16. This discussion has touched a nerve with this contributor, as it is something I have been fermenting about for some time. So please excuse me if it all comes out in a bit of a mess. I think if the first question our native record companies (Priory etc.) are asking before making a recording is "How will it sell in Outer-Mongolia?" then they may as well jack it all in right now. You only have to look at other organ specific record labels from other countries - JAV, Gothic, Pro Organo, IFO, Motette, Festivo, Aeolus - to name just a few to see that 90% plus of their output is recorded on native soil for native consumption. Some will end up being bestsellers that do very well overseas, but that's the cherry on the cake, not the raison d'etre for the cake itself. (I did warn you my syntax would go to pot). Priory with their Great European and Australasian Organs series have taken their eye off the domestic market, as have Christopher Herrick on Hyperion, both being guilty of seeing how much money there is to be made by recording instruments outside the UK. They forget that these markets already have their own home grown companies doing what they should be doing back in the UK. But I don't want to just pick on these two. There are other examples of missed opportunities as our record companies have preferred to travel abroad rather than mine the riches we have here. Jeremy Filsell, a fine organist, has just recorded the complete Vierne symphonies at St Ouen, Rouen for Signum. Wonderful, you might think. Well yes, except that Ben van Oosten to name just one organist has already done that, and we are not exactly short of recordings of the Rouen instrument anyway. Would it not have been wonderful if these recording had been made here in the UK. We have some very fine instruments here that could add something new, rather than just another set of the Vierne Symphonies on a Cavaille-Coll. Westminster Cathedral, Truro, Lincoln, to name just three. Mind you, both Filsell and Signum have some previous here. What a missed opportunity was Filsell's complete set of the Dupre oevre on Guild, recorded on the Möller organ of St Boniface Episcopal Church, Sarasota, Florida. Had this series been recorded at Westminster Cathedral, or another fine pedigree Willis instrument suitable for this repertoire, this would have been a must-buy. A missed opportunity. And going back to Signum and a recently released CD of theirs had Colm Carey playing English organ music written in 1937: Whitlock's Sonata and Bairstow's Sonata in B flat. Now isn't there a new organ that was built in 1937 that has always sounded particularly convincing in the English repertoire? Of course, Arthur Harrison's final masterpiece at Westminster Abbey. A logical coupling, one would think. Signum had other ideas and the Letourneau organ in the Church of the Ascension and St Agnes, Washington DC was the chosen instrument for this recording! Being a Londoner, the organs at Westminster Abbey and that in the Cathedral at the other end of Victoria Street are both favourites of mine. I still recall great recitals I have attended at the Abbey given by Simon Preston (during his heyday), Colin Walsh and Martin Baker, and at the Cathedral given by Langlais, Jennifer Bate (the UK premiere of Messiaen's Livre du Saint Sacrement), Nicolas Kynaston and Jane Parker Smith. But where are the recordings of these great instruments? The last organ CD out of the Abbey was of Andrew Lumsden 1991 vintage. As for the Cathedral, David Hill put out a few CDs before he left in 1987 but the only recordings since have been by Iain Simcock (disappointing Vierne IV & VI and Francis Pott's Christus) and an organ pops CD by James O'Donnell. I understand that Robert Quinney made a recording or two for Signum (brownie points) recently but these have yet to be released. Of the current Master of Music (the aforementioned Mr Baker) I am not aware he has ever made a solo CD, which for such a talent is a scandal. As has already been said, one must assume it is the authorities who have put a bar on recordings being made more frequently, especially at the Abbey. They had a fantastic Whitlock recital series recently and I couldn't help thinking this was just the sort of fare that the Abbey organ should be recorded for posterity. A bit of rant, for which apologies, but I must end by saying that every cloud has silver lining, and in this case it is Regent Records. Three Cheers to Gary Cole, for without his company's continued output of UK based organ recordings, each month's new releases listings would be that much duller. Jeremy Jones London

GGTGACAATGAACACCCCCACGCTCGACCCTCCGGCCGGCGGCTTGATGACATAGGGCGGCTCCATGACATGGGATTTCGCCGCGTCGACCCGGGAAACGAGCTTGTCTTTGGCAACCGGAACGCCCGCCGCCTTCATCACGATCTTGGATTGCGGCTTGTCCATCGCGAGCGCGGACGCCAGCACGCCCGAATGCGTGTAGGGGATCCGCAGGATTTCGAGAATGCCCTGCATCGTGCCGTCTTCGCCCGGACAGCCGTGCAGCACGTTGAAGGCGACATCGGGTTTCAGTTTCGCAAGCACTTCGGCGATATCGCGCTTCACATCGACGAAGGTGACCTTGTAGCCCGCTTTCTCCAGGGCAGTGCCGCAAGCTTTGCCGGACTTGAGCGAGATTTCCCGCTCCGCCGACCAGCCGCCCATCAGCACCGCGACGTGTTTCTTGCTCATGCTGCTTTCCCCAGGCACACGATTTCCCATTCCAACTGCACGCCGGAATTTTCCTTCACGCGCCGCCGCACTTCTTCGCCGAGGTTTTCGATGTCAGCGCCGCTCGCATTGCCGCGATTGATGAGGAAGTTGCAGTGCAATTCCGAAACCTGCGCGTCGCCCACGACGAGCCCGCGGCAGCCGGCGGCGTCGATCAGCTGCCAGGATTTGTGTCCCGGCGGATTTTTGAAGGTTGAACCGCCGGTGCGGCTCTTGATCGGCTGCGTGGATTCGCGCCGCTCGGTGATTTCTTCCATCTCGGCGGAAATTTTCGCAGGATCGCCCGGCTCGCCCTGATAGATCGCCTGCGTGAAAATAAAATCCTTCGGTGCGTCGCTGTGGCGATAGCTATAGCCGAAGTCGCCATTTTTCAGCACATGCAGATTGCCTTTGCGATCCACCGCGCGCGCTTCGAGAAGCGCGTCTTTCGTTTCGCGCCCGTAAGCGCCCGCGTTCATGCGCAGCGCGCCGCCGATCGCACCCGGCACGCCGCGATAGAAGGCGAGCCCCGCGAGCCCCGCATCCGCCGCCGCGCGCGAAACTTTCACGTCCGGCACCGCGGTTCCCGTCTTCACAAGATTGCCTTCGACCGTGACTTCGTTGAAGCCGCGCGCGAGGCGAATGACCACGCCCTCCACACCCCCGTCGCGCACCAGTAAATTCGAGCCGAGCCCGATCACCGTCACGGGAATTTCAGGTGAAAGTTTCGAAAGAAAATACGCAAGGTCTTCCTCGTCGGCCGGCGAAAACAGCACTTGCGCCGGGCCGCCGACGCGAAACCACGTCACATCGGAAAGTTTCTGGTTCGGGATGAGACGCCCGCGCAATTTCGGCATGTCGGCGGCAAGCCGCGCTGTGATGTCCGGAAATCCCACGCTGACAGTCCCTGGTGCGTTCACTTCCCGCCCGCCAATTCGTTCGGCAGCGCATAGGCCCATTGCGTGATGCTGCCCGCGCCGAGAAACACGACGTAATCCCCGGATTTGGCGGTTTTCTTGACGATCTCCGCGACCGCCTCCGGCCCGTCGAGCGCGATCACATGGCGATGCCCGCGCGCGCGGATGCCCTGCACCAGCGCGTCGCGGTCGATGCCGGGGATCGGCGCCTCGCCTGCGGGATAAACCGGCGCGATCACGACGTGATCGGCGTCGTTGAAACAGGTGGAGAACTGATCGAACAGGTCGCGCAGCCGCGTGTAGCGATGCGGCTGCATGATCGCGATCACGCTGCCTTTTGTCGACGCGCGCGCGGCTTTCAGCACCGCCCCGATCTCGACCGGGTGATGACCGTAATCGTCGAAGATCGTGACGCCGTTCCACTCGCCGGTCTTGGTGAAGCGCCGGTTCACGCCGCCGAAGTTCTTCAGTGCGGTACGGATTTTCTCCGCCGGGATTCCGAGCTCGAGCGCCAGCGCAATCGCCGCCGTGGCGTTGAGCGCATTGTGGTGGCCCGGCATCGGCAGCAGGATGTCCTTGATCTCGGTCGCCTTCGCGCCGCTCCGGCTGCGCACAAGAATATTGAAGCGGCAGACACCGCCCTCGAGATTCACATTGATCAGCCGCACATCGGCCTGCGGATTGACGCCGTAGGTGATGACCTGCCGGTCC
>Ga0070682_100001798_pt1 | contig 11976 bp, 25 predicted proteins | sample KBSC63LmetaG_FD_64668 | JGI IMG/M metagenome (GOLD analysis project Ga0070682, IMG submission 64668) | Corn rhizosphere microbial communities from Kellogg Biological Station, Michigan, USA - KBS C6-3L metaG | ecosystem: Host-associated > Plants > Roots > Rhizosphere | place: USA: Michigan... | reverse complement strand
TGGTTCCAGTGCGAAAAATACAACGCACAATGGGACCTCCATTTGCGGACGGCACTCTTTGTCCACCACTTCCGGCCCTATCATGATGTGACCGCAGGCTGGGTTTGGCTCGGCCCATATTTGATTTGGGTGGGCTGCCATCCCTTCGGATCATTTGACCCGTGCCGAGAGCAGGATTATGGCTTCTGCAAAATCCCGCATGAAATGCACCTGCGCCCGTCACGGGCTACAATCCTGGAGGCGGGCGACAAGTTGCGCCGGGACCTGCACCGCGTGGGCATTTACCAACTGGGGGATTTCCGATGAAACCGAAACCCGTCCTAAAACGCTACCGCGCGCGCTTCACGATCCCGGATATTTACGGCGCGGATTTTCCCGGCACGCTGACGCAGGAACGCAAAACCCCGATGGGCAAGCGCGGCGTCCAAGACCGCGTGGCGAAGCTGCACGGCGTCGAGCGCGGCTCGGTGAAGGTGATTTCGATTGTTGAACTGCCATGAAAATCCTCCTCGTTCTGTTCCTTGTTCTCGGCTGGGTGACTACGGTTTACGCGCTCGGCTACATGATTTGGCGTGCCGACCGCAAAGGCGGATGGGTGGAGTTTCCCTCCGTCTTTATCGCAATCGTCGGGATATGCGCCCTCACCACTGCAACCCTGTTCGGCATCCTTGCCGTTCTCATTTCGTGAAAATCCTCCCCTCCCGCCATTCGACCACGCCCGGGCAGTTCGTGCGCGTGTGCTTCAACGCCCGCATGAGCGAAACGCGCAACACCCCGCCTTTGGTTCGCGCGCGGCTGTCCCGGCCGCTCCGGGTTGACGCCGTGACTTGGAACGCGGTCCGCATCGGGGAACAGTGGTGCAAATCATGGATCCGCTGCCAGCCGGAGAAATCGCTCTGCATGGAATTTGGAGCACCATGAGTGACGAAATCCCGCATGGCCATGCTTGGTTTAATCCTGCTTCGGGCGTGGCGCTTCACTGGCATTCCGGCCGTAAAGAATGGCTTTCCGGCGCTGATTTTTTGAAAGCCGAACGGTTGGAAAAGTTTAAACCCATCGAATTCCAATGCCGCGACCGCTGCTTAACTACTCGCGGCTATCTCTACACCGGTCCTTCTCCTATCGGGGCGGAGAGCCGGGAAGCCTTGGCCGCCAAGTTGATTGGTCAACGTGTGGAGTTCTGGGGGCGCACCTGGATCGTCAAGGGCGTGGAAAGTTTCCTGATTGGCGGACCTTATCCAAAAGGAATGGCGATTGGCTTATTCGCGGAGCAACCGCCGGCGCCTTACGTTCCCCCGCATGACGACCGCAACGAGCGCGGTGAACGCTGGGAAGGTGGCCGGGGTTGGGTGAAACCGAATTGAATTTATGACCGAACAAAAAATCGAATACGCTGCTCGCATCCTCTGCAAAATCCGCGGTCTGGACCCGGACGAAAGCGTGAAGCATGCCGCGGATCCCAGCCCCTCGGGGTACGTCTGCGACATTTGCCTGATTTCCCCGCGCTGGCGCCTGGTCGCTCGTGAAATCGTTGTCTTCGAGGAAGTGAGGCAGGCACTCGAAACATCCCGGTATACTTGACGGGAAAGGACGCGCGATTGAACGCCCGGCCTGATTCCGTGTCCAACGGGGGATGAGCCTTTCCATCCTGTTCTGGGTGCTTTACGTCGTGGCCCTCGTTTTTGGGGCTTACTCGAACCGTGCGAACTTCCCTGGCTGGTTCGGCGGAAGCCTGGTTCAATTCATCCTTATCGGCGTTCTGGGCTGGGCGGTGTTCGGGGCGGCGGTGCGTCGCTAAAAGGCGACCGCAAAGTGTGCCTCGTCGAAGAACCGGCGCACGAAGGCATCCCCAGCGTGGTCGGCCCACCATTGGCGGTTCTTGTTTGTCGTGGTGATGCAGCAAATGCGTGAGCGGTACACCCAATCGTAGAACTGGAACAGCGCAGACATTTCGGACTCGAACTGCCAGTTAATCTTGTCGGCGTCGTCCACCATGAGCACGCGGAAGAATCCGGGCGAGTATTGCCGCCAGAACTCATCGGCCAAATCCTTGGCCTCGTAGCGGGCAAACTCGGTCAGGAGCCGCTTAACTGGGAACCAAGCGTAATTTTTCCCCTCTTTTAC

17. In my view Brooks shoots himself in the foot in the OR letter since for his recital series at All Souls, Langham Place, the only information one ever gets is the name of the recitalist plus, if we're lucky, some crumbs about the programme (i.e. "including Franck's Trois Pieces"). Try the All Souls website and there is no mention anywhere about the organ or the recitals. Plus he does hold them on Monday nights, a notorious dead spot in the week where even Central London cinemas offer reduced prices to try and lure the punters in. Jeremy Jones London